Had the popular GM windshield-wiper-on-the-wing-mirror gremlin yesterday after foolishly engaging the wipers when snow was on the windscreen.
Result: arm worked its way loose from the spindle.
Fix: 1/2 turn on the spindle retainer nut with a 1/2" socket. Took all of five minutes.
Car still loyally taking its medicine every day up the freeway. No other issues.
March 9 2009.
The Regal continues to serve me well.
Hasn't missed a beat all winter except for one day when the old ABS/Service/Traction lights came on. It only did that once and I think it had something to do with a pothole.
Other than oil changes the car is doing well. Must have put 20,000km on it since I bought it. No dramas. Very pleased with the car.
Car still performing well except for a recent tendency to stall a couple of minutes after startup from cold. Appears to happen most at low speeds, perhaps under braking or steering.
The stall (or sometimes near-stall) are characterised by all the dashlights coming on for a second then all going off again. Am researching and will report back.
Otherwise the car continues to work well. Changed the indicator lamps on the front last weekend. Literally took one minute per side. Clip, clip, flip, twiddle, pull to get the old bulb out and the reverse procedure to put it back again. Wonderful design.
I got to the bottom of the mystery stall, recorded here so future owners can find it.
After a few stalls, the pattern that emerged was that of turn signals triggering the fault, intermittently, and more often when cold. A neighbour's OBD2 scanner found no faults. Research suggested crank sensors, coils, fuel sensors, MAF sensors, body control modules etc. Research also suggested some owners spending much money chasing problems around the system. However after much googling, the consensus appeared to build around ignition switch issues. (note - NOT the ignition LOCK where the key goes in, but an electrical component that turns in concert with the lock).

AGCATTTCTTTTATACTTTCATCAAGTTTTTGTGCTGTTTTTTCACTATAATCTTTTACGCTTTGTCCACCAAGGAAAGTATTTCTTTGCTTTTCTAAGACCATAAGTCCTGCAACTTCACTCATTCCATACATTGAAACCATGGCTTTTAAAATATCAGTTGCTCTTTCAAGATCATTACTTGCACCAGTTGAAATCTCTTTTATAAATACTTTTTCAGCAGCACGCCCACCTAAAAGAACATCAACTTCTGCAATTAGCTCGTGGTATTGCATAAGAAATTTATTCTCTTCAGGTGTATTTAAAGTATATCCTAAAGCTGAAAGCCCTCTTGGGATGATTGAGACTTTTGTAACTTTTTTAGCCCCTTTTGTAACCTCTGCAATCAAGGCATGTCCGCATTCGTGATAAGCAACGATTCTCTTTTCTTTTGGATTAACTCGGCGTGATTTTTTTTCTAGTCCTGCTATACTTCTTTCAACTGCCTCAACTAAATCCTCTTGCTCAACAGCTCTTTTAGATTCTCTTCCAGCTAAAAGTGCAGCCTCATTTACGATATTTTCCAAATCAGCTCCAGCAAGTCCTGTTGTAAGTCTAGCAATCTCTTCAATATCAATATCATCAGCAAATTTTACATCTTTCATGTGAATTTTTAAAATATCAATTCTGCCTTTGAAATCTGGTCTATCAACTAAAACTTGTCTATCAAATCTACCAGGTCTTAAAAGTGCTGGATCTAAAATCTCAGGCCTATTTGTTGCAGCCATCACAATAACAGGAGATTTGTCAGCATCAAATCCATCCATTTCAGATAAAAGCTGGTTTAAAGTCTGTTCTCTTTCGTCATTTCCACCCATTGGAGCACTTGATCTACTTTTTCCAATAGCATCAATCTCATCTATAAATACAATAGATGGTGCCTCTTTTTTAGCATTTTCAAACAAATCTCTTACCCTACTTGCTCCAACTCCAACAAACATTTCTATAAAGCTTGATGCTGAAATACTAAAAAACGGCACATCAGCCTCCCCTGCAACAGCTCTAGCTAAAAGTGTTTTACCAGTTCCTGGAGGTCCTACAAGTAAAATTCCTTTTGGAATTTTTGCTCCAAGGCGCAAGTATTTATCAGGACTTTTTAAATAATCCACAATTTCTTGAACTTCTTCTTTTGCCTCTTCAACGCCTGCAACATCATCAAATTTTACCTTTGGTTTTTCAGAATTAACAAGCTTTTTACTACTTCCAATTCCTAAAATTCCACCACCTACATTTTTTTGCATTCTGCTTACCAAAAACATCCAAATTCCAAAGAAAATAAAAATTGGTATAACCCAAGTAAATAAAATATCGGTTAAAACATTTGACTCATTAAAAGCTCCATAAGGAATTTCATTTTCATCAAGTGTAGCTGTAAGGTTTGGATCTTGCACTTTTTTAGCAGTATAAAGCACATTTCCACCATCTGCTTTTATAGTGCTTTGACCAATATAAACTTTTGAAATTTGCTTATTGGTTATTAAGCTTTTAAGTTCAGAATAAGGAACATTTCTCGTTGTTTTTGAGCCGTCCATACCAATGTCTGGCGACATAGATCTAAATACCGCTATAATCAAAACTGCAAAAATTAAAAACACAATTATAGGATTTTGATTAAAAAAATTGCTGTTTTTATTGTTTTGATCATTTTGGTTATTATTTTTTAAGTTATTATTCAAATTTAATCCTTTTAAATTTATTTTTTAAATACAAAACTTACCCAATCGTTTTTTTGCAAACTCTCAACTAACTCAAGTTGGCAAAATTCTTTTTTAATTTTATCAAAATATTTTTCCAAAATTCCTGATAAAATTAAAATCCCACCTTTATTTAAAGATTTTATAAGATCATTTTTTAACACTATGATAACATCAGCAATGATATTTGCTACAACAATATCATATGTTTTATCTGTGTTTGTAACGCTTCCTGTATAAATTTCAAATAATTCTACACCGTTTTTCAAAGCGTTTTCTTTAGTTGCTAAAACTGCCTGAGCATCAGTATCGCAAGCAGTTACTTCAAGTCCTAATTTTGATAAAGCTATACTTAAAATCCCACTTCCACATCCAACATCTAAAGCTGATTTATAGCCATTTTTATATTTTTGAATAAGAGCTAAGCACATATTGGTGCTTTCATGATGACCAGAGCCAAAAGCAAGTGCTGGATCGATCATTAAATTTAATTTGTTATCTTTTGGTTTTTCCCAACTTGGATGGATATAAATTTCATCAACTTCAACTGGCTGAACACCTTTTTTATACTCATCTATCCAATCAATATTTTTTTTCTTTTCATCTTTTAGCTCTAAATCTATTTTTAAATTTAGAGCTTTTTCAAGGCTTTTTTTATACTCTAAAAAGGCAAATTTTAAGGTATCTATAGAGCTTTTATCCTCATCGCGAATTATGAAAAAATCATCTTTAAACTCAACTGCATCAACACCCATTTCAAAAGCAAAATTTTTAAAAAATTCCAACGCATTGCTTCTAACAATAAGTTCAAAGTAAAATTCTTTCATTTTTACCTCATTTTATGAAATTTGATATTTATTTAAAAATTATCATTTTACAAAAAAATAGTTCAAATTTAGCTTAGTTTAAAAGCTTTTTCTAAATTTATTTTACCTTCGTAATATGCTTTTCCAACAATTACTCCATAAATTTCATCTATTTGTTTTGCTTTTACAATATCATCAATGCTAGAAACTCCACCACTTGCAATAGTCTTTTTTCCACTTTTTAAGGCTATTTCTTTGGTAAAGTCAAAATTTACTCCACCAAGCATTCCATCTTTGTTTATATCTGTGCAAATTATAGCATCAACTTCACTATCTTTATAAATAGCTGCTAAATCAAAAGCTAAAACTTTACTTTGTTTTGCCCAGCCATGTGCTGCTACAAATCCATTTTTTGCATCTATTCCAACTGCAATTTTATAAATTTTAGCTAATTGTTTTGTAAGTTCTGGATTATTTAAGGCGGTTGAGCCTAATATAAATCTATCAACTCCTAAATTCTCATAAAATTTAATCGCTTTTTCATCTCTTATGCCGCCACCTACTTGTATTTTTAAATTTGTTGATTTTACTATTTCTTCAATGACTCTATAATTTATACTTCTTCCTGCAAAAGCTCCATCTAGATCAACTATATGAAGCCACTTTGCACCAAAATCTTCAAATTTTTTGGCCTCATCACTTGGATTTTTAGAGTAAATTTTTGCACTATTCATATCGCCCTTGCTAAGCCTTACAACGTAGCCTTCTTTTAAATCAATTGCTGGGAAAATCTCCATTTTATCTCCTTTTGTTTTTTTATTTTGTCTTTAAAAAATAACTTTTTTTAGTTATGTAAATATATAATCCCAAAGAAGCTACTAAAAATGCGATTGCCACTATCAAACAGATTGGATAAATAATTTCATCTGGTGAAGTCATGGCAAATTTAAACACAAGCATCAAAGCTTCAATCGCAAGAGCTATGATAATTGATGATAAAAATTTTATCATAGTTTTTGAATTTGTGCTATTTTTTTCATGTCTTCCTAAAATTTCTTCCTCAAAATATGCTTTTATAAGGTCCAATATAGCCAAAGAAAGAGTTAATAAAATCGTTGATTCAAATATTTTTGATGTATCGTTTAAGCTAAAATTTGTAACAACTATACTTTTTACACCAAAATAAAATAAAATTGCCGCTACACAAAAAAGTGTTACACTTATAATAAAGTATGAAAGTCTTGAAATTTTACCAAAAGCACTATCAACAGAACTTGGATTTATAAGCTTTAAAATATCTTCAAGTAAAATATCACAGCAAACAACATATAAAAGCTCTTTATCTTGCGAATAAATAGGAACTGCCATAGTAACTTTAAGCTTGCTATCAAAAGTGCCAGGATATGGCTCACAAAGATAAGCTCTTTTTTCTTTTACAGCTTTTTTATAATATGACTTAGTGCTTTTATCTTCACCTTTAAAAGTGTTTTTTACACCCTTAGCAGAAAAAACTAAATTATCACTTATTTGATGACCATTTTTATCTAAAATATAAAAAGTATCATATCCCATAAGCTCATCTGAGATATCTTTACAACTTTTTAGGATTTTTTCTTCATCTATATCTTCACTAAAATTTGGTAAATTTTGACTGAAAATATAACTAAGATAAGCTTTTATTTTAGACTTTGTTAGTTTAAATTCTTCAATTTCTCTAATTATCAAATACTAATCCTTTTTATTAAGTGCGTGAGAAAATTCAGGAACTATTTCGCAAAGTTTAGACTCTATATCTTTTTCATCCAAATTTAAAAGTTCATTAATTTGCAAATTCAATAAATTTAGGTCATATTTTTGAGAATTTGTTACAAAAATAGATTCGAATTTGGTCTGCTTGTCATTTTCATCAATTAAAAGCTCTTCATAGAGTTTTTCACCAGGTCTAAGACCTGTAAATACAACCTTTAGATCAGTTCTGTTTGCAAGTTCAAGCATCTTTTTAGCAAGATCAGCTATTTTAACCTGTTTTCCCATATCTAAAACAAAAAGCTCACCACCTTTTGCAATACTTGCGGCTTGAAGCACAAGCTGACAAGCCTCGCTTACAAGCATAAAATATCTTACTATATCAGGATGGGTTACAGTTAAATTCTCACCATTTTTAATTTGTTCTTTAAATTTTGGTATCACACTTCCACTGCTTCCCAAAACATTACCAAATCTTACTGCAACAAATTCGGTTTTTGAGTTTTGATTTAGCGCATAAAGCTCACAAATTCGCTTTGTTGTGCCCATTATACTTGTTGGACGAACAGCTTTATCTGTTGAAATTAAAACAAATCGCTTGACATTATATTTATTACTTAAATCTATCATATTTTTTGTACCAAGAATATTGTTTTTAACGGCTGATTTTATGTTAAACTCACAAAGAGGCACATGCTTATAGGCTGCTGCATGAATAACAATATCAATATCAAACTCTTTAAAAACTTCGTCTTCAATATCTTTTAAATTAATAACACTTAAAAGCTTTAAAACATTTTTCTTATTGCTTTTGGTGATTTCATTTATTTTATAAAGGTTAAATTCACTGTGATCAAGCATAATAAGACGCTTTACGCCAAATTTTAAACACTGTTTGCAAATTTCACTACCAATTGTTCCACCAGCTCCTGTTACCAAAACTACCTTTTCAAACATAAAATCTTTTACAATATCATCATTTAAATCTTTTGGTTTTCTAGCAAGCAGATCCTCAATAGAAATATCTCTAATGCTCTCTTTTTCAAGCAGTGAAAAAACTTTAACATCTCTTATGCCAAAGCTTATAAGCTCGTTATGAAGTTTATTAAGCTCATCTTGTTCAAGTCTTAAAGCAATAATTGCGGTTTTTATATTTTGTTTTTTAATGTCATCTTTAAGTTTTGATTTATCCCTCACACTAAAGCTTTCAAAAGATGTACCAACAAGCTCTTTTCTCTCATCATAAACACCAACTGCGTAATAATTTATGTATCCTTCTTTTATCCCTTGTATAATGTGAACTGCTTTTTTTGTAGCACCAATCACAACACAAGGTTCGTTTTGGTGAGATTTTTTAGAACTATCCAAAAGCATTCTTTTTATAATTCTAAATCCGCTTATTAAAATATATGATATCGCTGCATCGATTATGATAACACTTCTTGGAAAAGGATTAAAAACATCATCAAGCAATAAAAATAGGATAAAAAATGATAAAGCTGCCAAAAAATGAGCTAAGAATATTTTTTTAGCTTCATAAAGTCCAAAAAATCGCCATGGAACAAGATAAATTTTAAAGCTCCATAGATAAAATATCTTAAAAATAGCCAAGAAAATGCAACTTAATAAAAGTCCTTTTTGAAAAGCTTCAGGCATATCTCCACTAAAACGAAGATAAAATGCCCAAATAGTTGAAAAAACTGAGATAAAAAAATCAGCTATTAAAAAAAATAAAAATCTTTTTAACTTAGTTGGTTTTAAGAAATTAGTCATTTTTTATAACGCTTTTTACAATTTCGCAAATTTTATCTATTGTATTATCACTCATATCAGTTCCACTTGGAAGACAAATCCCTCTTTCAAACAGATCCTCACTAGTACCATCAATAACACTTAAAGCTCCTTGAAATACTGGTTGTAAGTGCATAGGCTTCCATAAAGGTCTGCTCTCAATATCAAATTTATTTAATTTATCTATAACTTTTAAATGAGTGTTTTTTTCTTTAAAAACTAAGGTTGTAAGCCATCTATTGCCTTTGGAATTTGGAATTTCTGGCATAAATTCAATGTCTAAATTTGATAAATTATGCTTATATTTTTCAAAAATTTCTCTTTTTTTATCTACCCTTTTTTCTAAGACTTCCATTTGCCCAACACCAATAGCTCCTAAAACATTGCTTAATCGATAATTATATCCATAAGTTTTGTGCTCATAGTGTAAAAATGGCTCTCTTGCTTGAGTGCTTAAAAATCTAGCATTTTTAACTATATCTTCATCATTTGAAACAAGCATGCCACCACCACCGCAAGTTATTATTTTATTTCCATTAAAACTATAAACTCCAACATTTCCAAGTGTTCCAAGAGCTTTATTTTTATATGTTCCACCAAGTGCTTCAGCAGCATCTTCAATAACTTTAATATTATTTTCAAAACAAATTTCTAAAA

It turns out that ignition switch internals are apt to carbon up over time under normal usage, aided and abetted by temperature changes, humidity and all the other fun things cars have to tolerate.
Over time, this buildup causes unclean connections and arcing. The arcing causes a spike that trips out the cars computer causing a stall.
The stall on my car was due to indicators, although any switching such as lights, brakes, horn etc could theoretically cause it. If the stall is transient, it may leave a couple of car components in an odd state, such as
the ABS/Traction lights I reported earlier.
Anyway, I took off the old switch, took it apart and cleaned the contacts with abrasive and all appears to be good. Guidance is available here:
My Regal equipment was not exactly as in the articles, but close enough.
There were three main problems with the fix.
The first is getting at and having drivers for the male TORX screws, which GM has chosen to fit to this model.
The second is how the switch comes apart. There are internal springs that waste no time coming loose when you crack open the housing. Watch out for bits that might fall some way from the work area.
The third was putting the switch back together. I couldn't get the main spring in properly, meaning the ignition doesn't now return to "run" from "start" without me doing it by hand. Inconvenient for now. At least the car doesn't stall.
I hear stories about this be $300-400 if done by a dealer.